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ITERA: Storage of umbilical cord stem cells makes sense
Maastricht, Netherlands (ots) -
- Consensus found on six fundamental issues including storage and
applications of umbilical cord derived stem cells
- Public-shared banking viewed as a good solution for individuals
and the general public
- To date, over 85 diseases can be treated or supported with stem
Over 70 diseases can already be successfully treated with hematopoietic (blood) stem cells and around 15 diseases are treated with non-hematopoietic stem cells. Considering ongoing experiments and clinical trials, the number of therapeutic applications is expected to increase in the future. These are some of the results an expert panel presented after the first ITERA consensus meeting on the use, efficacy and medical applications of umbilical cord stem cells. Eight of the leading scientists and clinicians from the field of stem cell research and stem cell therapy united in the course of the fourth ITERA workshop on October 14 and agreed on a consensus addressing six fundamental issues.
Umbilical stem cells can be easily obtained, stored for many years and are readily available
Umbilical cord stem cells can be obtained after the delivery of a child. All eight experts consented that the isolation of umbilical cord stem cells is harmless, easy and without risk for the mother or the child. They can be stored for many years and are immediately available when needed, possibly also for therapies that are still to be developed. Umbilical cord stem cells can potentially be used on the child itself (autologous use) or on a related family member or unrelated patients (related or unrelated allogeneic use). "Umbilical cord and the cord blood are the most easily accessible source of stem cells and are mostly uncompromised from environmental or ageing influences. They are considered to be more vital and in some cases have shown to be more powerful in treatments as compared to stem cells from other sources", said Colin McGuckin, Professor of Regenerative Medicine at Newcastle University and member of the consensus board.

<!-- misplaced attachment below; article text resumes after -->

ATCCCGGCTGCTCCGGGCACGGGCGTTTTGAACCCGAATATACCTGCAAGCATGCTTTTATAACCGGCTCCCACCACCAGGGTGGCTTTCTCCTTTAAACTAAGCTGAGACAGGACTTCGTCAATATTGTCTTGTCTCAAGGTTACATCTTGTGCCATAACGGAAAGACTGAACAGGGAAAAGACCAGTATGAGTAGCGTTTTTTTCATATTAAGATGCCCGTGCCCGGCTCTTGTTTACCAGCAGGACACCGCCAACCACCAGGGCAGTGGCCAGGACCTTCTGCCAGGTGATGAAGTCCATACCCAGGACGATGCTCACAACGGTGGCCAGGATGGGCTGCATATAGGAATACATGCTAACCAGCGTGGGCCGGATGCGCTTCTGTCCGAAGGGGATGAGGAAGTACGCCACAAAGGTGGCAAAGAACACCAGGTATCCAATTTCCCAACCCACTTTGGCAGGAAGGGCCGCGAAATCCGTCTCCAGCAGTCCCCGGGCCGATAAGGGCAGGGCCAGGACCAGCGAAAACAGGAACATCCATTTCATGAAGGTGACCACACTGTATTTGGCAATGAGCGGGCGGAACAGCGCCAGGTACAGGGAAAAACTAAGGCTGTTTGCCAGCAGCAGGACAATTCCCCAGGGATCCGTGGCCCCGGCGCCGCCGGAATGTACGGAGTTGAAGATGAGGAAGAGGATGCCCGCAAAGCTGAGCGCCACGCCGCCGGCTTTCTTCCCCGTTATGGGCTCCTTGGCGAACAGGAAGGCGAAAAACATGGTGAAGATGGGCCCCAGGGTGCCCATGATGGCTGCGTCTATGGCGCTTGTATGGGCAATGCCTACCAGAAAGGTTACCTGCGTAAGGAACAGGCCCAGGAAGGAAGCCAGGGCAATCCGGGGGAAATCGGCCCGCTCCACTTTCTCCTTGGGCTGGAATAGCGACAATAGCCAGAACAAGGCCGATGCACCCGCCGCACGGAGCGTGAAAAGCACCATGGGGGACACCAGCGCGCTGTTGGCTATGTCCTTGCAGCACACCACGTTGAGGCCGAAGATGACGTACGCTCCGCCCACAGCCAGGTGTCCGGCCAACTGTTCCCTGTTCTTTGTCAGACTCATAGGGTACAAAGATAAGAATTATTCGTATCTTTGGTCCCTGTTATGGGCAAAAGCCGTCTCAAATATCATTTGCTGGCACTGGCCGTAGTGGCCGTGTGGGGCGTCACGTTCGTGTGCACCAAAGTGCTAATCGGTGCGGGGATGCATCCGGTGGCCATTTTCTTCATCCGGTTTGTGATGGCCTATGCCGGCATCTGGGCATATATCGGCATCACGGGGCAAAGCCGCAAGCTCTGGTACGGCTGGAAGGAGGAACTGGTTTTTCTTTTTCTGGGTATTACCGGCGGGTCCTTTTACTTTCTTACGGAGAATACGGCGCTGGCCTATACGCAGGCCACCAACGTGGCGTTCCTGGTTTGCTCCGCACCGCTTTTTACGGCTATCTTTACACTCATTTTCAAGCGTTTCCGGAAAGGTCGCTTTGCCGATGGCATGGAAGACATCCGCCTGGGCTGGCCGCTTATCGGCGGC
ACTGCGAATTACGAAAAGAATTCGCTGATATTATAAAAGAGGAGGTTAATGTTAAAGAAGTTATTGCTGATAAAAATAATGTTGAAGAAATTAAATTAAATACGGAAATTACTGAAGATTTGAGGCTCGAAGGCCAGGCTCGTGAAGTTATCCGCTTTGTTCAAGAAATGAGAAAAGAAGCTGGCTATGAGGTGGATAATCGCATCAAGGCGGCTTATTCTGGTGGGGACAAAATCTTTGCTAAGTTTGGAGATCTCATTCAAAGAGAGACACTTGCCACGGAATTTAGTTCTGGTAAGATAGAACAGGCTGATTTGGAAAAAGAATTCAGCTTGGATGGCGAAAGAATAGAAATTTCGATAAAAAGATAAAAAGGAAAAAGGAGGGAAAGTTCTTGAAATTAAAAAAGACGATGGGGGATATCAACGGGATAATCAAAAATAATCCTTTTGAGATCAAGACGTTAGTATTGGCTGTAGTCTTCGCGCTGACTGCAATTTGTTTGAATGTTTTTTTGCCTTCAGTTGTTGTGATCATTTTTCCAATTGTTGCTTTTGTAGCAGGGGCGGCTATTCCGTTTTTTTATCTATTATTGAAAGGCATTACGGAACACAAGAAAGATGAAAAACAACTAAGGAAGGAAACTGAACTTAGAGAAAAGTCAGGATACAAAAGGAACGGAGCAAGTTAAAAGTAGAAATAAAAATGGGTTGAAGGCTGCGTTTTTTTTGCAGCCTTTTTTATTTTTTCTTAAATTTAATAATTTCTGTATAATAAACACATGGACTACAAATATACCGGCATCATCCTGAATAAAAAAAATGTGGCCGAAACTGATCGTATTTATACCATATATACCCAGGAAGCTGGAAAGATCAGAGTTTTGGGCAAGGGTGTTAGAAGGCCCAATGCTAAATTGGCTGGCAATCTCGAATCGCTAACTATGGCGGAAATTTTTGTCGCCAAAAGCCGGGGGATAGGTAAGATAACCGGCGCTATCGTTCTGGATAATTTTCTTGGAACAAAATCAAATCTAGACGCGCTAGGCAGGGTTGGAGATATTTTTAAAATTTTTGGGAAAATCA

Storage can be provided by so called private/family banks or, in some countries, by public banks. Both forms of banks have their specific merits. A more modern approach, so called public-shared banking, might offer a good solution to fulfil the needs of individuals as well as the general public, so the expert panel agreed.
The consensus will serve as guidance for clinicians and the public to support well-informed decision-making.
The full consensus with authorship can be downloaded at: http://www.itera-ls.org/downloads.html
The ITERA (International Tissue Engineering Research Association) Life-Sciences Forum is an international forum of scientists specialised in stem cells, tissue-engineering and regenerative medicine. The international board of the ITERA Life-Sciences Forum is composed of researchers and physicians from universities, university hospitals, stem cell and research institutes and biotechnological companies. The annual international ITERA Life-Sciences Forum workshop is dedicated to the latest developments in stem cell research.
Cryo-Save, Europe's leading provider of stem cell banks, is a founding member of ITERA and sponsors the yearly workshops with an unrestricted educational grant. Headquartered in the Netherlands, the company conducts fundamental research in the field of cryopreservation techniques for stem cells. The research is done in partnership with five European universities and the Fraunhofer Institute for Biomedical Engineering (IBMT) and is part of the EU funded project CRYSTAL. The stem cell banking services of Cryo-Save are available in 37 countries across three continents (Europe, Asia, and Africa). The company offers a private-shared banking service in Italy and will start to introduce this in other countries after regulatory clearance.
ots Originaltext: ITERA International Tissue Engineering Research
Chairman of ITERA and Chairman of the Consensus Expert Panel
Member of the Consensus Expert Panel
Newcastle Centre for Cord Blood
North-East England Stem Cell Institute
Institute of Human Genetics
University of Newcastle
Angelika Kren, medical writer